Из CS:GO в VALORANT — временный тренд или новая мета?
Из CS:GO в VALORANT — временный тренд или новая мета? ⚡⚡⚡ Киберспортивные новости, аналитика, обзоры, репортажи на WePlay! Самые актуальные новости!
The original of the text presented by Maxim Polotov
Hiko, pyth, ScreaM, ANGE1, ShahZaM, and Mixwell — what do all these names have in common? Each of them once played in well-known CS:GO teams, and each of them eventually left for VALORANT, a hyped shooter from Riot Games that has amassed a decent fanbase on Twitch. And this affected not only retired players — draken and nitr0 also moved into the new discipline as soon as their previous contracts were closed.
The list of former CS:GO players who have tried on the role of VALORANT agents is growing every week. This happens because of the prospects that have opened up in front of players and organizations. The professional CS:GO hierarchy has already been formed inside and out — there are top clubs, there are tier-2 and tier-3 organizations, from where the tops "pick out" young and talented players, there are "professional stand-ins" wandering from team to team, there are heroes and villains, legends and one-day stars, flop stacks, and gold squads. It is much more difficult to gain recognition in such a developed and established pro-scene or at least become noticed if you don't have a talent of ZywOo's level.
And then VALORANT appears — an esports Klondike, where the shooting mechanics are the same, the salaries are worthy, and the players' average skill is much lower. This combination allowed the already half-forgotten pro-players to comfortably change the C-4 to Spike and get bonuses at the same time. Higher places in the ratings, top organizations, big salaries (the Team Liquid coach said the amounts ranged from $20,000 to $30,000/month) — how can they resist?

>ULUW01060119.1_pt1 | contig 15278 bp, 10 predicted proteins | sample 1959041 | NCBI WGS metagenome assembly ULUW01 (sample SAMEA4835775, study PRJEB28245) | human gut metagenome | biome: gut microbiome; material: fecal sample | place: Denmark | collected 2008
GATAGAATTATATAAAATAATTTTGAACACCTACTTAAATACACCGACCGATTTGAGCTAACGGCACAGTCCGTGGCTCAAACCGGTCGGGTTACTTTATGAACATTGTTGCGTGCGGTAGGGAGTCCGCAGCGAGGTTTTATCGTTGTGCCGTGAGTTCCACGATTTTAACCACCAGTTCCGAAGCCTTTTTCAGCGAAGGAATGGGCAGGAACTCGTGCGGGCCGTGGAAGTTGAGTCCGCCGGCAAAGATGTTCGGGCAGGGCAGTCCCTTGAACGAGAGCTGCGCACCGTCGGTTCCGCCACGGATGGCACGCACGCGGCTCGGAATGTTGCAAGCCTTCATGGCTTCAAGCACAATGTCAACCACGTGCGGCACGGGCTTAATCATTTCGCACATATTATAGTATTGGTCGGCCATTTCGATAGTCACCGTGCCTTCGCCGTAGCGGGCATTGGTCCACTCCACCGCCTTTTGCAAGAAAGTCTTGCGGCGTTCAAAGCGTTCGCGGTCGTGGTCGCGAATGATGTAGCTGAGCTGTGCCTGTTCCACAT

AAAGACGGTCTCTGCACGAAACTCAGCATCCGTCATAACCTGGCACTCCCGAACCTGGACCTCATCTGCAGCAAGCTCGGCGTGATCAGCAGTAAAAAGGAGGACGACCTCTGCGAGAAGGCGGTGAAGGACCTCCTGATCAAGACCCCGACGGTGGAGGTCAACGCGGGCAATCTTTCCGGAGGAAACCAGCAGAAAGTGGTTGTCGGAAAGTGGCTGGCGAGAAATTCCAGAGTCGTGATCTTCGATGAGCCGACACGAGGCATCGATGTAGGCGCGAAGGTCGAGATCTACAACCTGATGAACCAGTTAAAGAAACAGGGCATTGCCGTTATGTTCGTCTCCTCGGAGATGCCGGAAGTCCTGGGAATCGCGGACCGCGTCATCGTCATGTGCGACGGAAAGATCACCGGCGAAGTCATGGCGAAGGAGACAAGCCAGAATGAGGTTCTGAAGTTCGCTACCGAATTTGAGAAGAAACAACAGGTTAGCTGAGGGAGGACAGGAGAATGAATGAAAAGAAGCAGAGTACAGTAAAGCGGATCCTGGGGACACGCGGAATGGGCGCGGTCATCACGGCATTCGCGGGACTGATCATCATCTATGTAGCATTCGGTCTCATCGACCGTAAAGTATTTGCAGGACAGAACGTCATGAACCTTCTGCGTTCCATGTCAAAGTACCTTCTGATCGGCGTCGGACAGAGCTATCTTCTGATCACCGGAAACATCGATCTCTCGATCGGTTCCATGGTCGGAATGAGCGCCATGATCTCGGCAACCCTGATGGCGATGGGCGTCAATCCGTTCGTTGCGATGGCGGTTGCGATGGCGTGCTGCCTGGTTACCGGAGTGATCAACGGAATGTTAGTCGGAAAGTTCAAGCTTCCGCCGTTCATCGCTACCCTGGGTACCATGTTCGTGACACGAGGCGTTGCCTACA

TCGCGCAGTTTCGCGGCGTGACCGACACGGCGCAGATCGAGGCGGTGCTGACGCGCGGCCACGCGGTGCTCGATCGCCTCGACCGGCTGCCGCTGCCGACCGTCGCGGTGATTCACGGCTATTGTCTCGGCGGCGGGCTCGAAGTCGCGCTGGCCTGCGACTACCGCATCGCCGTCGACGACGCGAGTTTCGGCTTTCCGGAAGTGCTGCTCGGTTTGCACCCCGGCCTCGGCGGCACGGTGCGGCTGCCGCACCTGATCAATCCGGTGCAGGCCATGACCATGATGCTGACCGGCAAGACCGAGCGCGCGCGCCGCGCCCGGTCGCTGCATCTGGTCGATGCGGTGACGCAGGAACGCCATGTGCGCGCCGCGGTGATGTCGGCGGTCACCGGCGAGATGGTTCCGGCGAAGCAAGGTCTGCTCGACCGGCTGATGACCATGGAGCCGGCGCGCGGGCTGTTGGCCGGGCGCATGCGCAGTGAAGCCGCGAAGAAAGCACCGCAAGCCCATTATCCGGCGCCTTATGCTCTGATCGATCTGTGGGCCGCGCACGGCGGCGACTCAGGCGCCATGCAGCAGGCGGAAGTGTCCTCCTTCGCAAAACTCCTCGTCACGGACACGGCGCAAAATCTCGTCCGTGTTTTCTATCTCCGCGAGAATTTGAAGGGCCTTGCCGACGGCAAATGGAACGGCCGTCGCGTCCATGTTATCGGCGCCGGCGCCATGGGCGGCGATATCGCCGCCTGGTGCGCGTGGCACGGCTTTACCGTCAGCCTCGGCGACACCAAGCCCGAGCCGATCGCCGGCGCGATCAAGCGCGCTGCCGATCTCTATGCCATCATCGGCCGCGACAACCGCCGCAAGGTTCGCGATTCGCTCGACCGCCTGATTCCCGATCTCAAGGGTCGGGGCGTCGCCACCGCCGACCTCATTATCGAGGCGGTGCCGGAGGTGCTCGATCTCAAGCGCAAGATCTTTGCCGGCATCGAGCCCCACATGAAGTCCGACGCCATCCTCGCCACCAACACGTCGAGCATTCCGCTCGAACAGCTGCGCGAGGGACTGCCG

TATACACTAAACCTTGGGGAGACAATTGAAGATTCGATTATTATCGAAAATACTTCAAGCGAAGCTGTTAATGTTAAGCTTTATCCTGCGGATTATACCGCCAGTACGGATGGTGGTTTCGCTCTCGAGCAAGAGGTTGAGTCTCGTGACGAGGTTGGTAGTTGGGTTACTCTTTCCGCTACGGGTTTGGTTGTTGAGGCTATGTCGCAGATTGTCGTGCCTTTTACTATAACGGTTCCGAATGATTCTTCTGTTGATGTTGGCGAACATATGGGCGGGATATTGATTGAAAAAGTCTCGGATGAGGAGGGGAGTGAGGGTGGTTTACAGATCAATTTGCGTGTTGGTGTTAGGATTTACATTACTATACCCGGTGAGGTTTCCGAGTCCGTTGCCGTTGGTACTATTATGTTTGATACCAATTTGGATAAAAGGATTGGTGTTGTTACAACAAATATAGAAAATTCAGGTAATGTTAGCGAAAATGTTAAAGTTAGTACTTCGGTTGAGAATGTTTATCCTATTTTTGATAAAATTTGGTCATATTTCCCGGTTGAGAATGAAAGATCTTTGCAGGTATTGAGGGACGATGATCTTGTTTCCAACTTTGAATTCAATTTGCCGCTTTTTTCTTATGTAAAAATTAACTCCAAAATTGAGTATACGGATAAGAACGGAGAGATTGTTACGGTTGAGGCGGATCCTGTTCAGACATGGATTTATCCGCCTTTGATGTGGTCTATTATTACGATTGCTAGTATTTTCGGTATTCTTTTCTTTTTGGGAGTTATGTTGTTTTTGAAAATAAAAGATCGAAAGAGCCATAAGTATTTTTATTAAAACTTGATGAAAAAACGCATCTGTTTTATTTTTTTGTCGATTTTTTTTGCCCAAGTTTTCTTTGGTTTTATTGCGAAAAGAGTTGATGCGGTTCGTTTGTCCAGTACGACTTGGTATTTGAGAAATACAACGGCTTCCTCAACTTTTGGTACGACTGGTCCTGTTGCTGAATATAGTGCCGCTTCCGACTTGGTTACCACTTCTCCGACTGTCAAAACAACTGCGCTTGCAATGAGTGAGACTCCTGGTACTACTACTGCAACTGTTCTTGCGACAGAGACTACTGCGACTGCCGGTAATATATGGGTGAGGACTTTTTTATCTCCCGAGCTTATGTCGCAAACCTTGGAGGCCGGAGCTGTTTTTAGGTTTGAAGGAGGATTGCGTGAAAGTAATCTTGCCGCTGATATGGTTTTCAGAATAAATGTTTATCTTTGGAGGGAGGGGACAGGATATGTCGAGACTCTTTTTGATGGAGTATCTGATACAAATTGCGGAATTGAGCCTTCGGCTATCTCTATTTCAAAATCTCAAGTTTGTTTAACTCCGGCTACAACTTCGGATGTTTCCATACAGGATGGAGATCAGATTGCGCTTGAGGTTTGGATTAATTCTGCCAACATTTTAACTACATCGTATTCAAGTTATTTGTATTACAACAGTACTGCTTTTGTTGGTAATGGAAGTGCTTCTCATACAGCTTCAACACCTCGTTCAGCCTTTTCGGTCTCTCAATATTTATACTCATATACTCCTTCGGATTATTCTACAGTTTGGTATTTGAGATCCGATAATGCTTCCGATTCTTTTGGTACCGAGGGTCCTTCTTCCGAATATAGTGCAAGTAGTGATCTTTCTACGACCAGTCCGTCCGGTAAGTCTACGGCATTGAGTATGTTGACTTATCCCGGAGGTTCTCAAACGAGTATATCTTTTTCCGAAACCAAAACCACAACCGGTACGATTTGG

To make things clear, let's take a look at the five "deserters" and compare their last permanent Counter-Strike team in the world rankings at the time of their departure, and how things went after the change of discipline.
The sample is dubious, but quite clearly reflects an important fact: veterans of Dust2 and Inferno have a place in VALORANT. Their experience and the lack of a formed scene allows them to occupy all the niches not yet occupied by other esports "adventurers." This allows us to ask the question, "Who else from the players could reveal themselves in a new way if they decided to make the transition?" and highlight three large groups.
Players such as Spencer "Hiko" Martin and Jacob "pyth" Mourujärvi gather whole stadiums full of admiration after another clutch or a particularly beautiful highlight. But esports, unlike traditional sports, is constantly changing. What was in the meta a year or even a week ago could instantly become the past after a patch that brings balance or economic changes, or a particularly curious bug that was decided to turn into a feature.
It is useless to rely only on experience in esports? Who needs tactics based on irrelevant information? Veterans see familiar textures, weapons, and maps and use familiar patterns just because they used so.
A change of scenery for something new, but at the same time elusively familiar, will be a wonderful shake-up. VALORANT is similar enough to CS that the experience gained by old school players can be applied, but at the same time, it is different enough from it to make esports players think and create.